Saffron, golden-coloured, pungent stigmas (pollen-bearing structures) of the autumn crocus (Crocus sativus), which can be dried and used as a spice to flavour foods and as a dye to color foods and other goods. Saffron has a powerful, exotic aroma and a bitter flavor and is used to flavour and colour many Asian and Mediterranean dishes, particularly fish and rice, and English, Scandinavian, and Balkan breads. It’s an important ingredient in bouillabaisse soup.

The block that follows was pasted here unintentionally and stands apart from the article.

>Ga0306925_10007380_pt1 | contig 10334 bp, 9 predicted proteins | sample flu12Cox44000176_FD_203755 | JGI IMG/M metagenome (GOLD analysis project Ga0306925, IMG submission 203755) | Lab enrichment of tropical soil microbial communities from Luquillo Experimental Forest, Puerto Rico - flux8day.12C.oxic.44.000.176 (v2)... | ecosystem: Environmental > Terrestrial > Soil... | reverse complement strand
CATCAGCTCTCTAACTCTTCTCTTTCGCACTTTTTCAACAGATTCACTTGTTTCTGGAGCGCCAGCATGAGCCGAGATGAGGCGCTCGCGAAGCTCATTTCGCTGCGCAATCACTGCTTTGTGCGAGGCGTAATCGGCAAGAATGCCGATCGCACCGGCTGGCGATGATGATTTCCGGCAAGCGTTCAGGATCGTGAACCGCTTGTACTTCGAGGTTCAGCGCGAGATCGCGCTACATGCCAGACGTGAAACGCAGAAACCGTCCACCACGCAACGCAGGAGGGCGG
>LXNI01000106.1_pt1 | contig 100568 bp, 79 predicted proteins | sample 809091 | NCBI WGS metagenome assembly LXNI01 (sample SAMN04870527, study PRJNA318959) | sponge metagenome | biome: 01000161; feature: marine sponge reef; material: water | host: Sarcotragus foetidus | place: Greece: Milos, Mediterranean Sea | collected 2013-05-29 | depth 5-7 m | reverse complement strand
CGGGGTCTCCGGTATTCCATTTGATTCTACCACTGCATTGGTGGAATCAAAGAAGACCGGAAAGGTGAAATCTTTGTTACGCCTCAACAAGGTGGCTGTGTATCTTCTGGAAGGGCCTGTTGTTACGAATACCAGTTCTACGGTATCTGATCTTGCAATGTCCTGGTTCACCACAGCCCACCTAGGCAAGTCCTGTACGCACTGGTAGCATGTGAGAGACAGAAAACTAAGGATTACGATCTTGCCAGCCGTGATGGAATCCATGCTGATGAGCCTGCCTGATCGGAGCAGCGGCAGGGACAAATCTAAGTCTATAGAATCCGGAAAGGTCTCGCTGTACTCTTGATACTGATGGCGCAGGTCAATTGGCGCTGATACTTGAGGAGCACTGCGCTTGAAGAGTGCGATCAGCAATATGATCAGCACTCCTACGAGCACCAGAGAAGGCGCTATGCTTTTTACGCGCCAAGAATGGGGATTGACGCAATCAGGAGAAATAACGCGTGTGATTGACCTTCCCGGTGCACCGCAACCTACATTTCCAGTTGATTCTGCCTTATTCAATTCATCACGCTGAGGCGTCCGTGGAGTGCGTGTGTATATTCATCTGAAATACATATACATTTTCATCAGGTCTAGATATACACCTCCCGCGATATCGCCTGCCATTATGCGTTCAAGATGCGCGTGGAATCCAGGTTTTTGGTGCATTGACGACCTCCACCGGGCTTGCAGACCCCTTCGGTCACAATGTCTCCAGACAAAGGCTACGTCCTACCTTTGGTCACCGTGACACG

Saffron is cultivated chiefly in Iran but is also grown in Spain, France, Italy (on the lower spurs of the Apennines Range), and components of India. A labour-intensive crop, the three stigmas are handpicked from Each flower, spread on trays, and dried over charcoal fires for use as a food flavouring and colouring. A pound (0.45 kilogram) of saffron represents 75,000 blossoms. Saffron contains 0.5 to 1 percent essential oil, the principal component of that is picrocrocin. The colouring matter is crocin.